It’s not hard, folks. As the talent supply continues to tighten up, your own employees are the go-to (and most cost effective source for candidates. And if your employees are looking for a job somewhere else (anywhere but here!), what is the likelihood they’ll refer the best of their connections to your company? You know the answer.

CareerXRoads has been a lone voice in the wilderness touting the value (and high incidence) of employee referrals. This report lays it out clearly, although I’m not sure the word culture is ever mentioned: employees who feel strongly positive about the culture of their organization will invite their friends, family and acquaintances to join them. It’s about the work, the boss, the innovation and collaboration, the communication, the appreciation, the respect. It’s about the culture.

No way around it:  culture matters.

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Filed under CareerXroads, China Gorman, Chris Hoyt, Culture, Data Point Tuesday, Employee Referrals, Gerry Crispin, Talent Acquisition, Uncategorized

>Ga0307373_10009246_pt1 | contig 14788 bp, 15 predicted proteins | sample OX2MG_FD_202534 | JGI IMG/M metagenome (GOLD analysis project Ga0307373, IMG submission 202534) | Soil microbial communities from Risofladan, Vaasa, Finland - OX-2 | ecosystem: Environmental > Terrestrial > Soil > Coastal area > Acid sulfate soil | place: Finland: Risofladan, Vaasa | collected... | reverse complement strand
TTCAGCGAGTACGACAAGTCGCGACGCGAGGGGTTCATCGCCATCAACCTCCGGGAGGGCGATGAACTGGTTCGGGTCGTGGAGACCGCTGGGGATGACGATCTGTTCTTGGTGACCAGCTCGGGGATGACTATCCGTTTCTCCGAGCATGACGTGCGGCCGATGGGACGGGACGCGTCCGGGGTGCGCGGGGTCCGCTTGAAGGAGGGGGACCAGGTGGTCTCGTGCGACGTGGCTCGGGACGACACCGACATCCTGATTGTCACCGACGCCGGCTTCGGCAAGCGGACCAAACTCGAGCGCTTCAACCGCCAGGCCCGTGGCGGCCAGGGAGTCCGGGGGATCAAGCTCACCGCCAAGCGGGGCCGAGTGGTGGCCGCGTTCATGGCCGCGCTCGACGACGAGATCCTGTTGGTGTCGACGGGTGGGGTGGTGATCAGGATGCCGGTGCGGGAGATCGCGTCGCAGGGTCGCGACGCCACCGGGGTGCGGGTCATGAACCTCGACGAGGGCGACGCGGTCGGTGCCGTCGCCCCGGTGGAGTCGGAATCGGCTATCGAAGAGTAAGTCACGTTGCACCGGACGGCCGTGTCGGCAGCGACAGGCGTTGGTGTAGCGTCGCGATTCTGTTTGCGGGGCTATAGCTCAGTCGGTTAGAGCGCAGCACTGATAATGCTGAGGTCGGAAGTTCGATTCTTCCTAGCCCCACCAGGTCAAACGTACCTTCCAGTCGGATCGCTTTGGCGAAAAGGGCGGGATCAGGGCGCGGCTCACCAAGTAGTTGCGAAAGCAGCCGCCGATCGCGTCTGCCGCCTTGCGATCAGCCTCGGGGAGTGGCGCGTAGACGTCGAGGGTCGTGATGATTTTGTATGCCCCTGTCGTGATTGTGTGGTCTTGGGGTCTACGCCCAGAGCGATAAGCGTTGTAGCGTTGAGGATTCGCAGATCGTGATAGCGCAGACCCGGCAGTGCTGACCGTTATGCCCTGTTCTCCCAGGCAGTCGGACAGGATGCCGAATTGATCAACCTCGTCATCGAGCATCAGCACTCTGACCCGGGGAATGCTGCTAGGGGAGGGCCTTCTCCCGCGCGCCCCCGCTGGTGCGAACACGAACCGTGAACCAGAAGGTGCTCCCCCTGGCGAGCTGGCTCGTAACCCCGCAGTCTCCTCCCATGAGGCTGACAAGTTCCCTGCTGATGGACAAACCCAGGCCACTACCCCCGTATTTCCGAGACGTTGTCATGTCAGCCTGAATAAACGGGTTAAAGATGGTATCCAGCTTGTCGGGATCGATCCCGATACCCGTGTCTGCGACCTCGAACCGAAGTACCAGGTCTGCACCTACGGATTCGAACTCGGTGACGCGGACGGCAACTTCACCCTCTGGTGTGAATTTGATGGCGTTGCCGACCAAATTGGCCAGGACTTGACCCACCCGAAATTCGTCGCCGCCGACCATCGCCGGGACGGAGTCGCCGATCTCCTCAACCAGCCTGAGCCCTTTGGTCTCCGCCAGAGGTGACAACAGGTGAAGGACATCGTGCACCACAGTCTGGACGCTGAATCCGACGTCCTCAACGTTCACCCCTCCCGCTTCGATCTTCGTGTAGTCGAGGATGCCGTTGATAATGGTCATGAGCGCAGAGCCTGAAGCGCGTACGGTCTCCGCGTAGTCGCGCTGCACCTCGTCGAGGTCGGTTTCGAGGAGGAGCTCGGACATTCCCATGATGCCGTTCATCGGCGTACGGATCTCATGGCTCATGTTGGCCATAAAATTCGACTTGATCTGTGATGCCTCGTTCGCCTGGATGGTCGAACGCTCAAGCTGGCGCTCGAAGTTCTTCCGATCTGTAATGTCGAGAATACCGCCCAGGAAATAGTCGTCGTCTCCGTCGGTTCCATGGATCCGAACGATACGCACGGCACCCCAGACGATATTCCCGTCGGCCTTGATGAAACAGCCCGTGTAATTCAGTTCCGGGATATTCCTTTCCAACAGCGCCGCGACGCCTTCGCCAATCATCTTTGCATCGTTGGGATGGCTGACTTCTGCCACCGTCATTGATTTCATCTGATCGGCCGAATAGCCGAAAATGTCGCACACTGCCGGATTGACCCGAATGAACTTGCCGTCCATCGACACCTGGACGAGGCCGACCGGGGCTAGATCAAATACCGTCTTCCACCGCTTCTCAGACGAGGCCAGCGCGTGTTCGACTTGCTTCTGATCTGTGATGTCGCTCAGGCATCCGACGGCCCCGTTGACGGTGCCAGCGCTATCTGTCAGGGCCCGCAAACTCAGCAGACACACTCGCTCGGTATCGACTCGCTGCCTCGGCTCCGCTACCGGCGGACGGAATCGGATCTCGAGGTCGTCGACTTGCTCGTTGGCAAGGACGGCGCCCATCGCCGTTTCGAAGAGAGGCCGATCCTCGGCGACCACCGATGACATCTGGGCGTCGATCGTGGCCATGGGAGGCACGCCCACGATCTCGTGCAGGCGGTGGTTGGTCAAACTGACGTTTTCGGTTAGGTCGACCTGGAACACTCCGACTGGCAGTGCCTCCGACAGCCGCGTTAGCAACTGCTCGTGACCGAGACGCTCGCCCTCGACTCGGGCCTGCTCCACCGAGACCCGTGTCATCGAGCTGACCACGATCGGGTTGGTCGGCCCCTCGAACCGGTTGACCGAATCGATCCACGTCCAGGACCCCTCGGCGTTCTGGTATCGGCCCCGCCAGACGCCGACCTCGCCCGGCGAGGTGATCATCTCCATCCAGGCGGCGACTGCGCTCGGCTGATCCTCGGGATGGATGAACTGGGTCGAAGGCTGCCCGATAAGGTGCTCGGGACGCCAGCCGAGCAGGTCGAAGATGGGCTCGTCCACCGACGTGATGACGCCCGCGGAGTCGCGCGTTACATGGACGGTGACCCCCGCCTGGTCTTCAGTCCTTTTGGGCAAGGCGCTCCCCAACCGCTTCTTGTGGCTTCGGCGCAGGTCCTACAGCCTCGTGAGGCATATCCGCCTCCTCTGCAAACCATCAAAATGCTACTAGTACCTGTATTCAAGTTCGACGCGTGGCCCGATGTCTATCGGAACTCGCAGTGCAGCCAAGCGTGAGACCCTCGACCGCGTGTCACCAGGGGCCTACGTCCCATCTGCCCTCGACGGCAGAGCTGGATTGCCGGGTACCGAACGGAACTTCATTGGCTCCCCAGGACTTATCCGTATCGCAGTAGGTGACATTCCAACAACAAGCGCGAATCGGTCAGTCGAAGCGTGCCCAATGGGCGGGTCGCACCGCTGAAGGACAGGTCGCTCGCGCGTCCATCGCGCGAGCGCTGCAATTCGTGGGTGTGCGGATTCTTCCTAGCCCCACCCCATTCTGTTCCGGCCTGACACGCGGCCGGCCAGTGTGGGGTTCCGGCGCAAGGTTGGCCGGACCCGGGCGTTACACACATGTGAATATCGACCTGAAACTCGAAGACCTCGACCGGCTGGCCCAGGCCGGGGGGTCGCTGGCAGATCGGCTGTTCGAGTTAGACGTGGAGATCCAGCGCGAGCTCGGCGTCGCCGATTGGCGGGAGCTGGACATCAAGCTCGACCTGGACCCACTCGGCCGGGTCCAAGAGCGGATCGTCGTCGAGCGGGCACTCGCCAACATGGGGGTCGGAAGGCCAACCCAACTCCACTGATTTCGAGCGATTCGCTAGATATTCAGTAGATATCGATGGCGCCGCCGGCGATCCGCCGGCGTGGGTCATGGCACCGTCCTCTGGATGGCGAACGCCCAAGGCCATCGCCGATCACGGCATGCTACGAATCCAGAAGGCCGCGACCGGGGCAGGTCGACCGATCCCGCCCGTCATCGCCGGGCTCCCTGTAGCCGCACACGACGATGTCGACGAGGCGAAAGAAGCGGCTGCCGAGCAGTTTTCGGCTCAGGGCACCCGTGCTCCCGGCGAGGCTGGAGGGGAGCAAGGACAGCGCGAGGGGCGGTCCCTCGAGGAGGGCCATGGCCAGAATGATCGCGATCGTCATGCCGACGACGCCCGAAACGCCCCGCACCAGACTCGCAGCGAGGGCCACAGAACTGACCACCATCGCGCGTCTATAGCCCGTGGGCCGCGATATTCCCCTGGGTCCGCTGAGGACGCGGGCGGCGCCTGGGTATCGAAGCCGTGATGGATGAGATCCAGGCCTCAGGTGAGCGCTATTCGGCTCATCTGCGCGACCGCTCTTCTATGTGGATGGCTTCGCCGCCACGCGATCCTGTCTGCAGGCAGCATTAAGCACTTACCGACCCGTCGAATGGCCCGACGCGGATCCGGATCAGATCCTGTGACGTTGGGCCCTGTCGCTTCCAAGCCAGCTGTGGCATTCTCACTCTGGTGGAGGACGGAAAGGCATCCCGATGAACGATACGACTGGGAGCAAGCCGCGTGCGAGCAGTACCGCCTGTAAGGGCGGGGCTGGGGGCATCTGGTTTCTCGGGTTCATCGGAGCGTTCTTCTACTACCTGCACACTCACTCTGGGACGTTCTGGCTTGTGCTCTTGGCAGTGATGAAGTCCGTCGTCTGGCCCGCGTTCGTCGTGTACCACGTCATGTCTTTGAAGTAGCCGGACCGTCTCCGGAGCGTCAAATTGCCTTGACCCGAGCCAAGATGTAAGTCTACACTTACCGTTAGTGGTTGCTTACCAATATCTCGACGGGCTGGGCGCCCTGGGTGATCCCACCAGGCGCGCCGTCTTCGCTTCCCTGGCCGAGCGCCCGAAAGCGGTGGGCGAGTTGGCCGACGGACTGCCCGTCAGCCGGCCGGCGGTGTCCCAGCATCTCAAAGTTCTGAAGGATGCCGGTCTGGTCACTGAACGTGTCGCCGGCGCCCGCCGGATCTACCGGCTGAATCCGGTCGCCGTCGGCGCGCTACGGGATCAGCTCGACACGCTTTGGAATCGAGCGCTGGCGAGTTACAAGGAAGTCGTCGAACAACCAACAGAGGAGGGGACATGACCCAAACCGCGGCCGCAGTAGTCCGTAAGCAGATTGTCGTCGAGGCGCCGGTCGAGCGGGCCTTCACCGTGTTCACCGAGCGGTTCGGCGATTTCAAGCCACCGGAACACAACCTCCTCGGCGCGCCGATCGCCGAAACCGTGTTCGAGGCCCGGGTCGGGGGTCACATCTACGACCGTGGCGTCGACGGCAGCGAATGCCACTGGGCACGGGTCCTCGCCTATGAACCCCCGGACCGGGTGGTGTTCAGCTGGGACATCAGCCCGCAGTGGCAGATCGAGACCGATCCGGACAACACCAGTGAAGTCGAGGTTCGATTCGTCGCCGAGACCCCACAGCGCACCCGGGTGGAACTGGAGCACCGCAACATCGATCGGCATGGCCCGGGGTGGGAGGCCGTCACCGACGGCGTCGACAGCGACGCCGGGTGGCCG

Cuba: Jerry-rigged To Fail

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Gerry Crispin and I led a delegation of 21 senior HR executives to Cuba last week. I’m still processing what we experienced and learned, but wanted to share some high level observations for you. First of all, read Laurie Ruettimann’s blog post from yesterday here. Her take is, as always, captivating and profound.

Second, let me set the stage for you. With recent developments in the relationship between Cuba and the U.S., it seems important to begin to understand how work happens in Cuba. It may not be long before U.S. employers can open up businesses or begin to invest in Cuba’s infrastructure. And understanding the history of work since the revolution would be a critical step. Additionally, understanding the social context of the revolution and the subsequent U.S. embargo and their impact on the people, careers and lives of Cubans would be another critical step. And finally, understanding how Cuba works (or in many cases, doesn’t work) would be the ultimate learning.